Looking at this week’s Commitments of Traders Report, changes in speculator positioning across major currencies and commodities are fairly limited. The most substantial changes can be seen in the US dollar index, British pound and Japanese yen. Net positions for all three currencies were up this week.
While speculator positions in the US dollar index are up this week, they are falling based on our implied measure of US dollar positioning. Following a turnaround that started last April, speculators have been increasing their bullish bets on the US dollar while shorting ‘risk on’ currencies. For now, speculators are also short safe haven currencies (such as the Japanese yen and the Swiss franc), in relation to the dollar.
Looking at extremes in positioning, there are few changes this week. The British pound net short position is no longer at a bearish extreme this week. Long US dollar, short euro and short gold remain two standard deviations above 12-month trailing averages. Short gold and short Swiss franc positions are also at a bearish extreme, based on 36-month trailing averages.
The purpose of this weekly report is to track how the speculator community is positioned across various major currencies and commodities. When net long positions become crowded in either direction, we flag extended positioning as a risk. Crowded positions do not suggest an imminent reversal, but should be considered as a significant risk factor when investing in the same direction as the crowd. This is shown below:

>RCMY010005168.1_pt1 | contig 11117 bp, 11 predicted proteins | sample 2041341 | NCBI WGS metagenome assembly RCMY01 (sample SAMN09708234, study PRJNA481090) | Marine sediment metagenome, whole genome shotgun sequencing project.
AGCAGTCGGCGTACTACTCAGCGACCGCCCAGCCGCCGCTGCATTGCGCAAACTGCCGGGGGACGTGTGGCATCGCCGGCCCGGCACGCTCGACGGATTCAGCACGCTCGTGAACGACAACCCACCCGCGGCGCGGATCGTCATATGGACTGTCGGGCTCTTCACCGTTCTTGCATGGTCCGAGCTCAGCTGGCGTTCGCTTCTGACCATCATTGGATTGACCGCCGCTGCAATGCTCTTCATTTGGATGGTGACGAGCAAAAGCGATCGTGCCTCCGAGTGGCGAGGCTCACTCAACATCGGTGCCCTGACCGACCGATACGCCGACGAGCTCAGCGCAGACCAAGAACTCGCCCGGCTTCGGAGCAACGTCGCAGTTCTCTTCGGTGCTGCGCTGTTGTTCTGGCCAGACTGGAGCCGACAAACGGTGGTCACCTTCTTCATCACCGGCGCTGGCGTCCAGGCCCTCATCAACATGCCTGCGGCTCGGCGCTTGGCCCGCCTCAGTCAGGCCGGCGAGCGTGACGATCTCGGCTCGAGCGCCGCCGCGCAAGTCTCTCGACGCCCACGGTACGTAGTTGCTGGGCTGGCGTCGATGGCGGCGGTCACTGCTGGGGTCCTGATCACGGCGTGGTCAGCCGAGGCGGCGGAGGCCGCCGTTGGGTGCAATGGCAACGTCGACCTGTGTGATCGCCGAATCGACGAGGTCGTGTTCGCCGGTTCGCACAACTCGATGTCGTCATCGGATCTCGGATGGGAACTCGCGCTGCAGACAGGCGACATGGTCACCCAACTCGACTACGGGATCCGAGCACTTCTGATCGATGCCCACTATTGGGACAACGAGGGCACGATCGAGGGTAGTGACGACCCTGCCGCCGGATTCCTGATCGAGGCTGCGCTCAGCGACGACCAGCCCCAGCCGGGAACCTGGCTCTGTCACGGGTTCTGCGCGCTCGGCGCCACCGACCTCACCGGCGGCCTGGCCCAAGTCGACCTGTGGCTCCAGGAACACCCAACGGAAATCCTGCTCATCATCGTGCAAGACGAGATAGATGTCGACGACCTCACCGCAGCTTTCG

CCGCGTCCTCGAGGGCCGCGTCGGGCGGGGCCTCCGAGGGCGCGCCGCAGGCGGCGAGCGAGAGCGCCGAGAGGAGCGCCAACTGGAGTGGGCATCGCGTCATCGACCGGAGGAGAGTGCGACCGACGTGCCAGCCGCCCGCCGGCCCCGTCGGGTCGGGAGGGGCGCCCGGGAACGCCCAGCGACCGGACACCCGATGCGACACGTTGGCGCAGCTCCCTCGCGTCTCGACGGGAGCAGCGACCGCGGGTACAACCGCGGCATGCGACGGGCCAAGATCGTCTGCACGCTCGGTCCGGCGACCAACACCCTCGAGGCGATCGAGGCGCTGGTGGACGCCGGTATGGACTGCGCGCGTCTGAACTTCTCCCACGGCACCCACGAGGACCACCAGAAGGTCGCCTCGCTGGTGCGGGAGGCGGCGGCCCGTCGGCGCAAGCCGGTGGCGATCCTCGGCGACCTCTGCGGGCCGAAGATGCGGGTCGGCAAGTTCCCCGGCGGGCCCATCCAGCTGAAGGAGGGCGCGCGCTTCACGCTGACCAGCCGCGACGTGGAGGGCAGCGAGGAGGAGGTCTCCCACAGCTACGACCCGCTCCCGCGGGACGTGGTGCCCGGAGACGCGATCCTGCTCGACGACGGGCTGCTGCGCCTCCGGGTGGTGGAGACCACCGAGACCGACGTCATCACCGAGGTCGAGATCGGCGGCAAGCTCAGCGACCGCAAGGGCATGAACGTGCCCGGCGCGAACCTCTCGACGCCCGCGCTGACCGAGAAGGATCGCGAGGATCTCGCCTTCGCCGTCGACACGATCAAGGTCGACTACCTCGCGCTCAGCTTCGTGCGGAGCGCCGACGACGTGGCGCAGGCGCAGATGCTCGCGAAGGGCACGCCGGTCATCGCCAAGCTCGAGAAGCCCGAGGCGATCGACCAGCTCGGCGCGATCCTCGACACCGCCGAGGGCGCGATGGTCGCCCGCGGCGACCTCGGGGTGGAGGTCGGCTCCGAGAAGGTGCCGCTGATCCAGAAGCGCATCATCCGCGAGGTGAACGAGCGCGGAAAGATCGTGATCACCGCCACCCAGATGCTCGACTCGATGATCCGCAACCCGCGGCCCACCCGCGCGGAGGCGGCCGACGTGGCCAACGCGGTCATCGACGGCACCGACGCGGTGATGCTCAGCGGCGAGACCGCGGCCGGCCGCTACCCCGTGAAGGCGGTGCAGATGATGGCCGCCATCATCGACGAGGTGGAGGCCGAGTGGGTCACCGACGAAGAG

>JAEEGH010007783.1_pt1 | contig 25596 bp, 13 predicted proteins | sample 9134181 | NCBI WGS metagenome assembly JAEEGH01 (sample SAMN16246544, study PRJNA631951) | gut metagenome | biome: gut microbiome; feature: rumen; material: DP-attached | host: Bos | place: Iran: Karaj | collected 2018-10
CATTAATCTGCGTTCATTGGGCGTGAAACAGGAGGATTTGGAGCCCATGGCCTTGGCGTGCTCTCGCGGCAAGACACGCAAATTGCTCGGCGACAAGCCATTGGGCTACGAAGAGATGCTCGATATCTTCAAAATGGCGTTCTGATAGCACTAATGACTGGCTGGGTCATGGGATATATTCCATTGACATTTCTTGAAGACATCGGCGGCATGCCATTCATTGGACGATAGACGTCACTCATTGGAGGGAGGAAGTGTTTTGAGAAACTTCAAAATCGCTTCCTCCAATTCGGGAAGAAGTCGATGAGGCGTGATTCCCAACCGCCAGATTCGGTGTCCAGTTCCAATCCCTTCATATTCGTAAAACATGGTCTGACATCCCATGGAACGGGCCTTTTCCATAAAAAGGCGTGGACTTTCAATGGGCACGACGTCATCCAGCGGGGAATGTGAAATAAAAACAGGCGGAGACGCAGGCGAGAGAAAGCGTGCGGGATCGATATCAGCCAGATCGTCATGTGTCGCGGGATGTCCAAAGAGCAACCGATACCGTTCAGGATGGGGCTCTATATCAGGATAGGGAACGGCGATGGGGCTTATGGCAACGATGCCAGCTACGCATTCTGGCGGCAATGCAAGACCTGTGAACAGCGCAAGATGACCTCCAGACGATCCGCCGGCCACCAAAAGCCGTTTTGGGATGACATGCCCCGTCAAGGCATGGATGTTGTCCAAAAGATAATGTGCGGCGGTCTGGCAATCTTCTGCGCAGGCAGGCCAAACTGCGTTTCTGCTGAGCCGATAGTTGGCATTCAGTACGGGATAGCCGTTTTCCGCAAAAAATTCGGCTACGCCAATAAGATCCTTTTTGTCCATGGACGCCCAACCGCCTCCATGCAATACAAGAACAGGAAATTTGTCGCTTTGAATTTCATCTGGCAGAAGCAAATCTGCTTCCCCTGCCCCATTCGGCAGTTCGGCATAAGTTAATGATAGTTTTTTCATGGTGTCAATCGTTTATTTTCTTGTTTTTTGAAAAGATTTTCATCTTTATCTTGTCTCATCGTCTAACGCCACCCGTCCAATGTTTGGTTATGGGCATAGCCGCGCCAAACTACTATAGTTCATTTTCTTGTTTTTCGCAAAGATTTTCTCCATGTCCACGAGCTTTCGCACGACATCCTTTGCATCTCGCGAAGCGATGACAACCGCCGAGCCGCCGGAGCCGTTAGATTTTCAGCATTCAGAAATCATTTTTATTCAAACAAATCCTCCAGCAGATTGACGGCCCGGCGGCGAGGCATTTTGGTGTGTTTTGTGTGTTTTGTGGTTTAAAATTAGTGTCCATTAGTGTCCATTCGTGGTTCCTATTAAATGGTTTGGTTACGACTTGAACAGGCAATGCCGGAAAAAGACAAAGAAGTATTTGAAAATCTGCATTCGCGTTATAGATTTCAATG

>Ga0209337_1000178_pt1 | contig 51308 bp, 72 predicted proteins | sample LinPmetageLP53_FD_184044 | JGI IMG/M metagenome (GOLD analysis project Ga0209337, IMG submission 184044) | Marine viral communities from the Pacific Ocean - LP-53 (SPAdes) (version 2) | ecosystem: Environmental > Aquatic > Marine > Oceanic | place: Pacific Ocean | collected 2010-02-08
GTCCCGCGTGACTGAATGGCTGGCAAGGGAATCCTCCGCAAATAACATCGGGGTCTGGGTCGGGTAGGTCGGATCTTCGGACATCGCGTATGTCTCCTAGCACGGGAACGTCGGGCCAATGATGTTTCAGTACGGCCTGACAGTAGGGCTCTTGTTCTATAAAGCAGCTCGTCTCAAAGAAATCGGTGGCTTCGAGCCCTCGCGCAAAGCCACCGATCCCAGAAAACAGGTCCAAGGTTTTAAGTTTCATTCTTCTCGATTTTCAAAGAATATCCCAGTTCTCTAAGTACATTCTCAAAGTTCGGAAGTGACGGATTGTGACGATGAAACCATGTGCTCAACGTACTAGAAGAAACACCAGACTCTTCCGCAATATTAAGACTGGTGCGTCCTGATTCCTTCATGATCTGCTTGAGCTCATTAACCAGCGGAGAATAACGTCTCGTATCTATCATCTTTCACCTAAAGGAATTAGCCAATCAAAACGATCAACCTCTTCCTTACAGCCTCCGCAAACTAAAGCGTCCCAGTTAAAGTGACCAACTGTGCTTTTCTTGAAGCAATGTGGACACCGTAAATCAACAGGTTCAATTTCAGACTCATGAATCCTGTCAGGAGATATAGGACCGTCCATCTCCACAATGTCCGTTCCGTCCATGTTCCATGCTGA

CFTC COT speculator positions (futures & options combined) – August 21, 2018
Notable extremes, significant changes in weekly positions, and large net positions as a proportion of open interest are highlighted in gray above. Extremes in net positions are highlighted when speculator positioning is more than two standard deviations above trailing 1-year and 3-year averages. Weekly changes are highlighted when they are significant as a proportion of open interest. Finally, net positions as a proportion of outstanding interest are highlighted when they are large relative to historical averages. 1-year and 3-year z-scores are visually represented below:
1-year and 3-year z-scores based on net speculator positions
Looking at recent trading patterns in the yen, the currency has been trading in a narrow channel since the second quarter of 2017. More recently, the yen has weakened relative to the US dollar thanks to expectations for continued rate hikes. For now, the yen is ignoring significant weakness in financial markets outside the US (such as in Europe, China and other emerging markets). Given the yen's popularity in funding carry trades, the currency tends to strengthen in response to weakness in emerging markets. In recent history, popular carry trade currencies such as the Turkish lira, the South African rand and the Indian rupee have sold off sharply.
Turning to speculator activity in the yen, the net position has been rising for the past five weeks in a row (from -77,071 to -52,059 futures and options contracts this week). During this time, the yen made small gains versus the US dollar. Nonetheless, it is still too early to suggest that the yen has entered a bullish trend. Our outlook on USD/JPY is currently in neutral.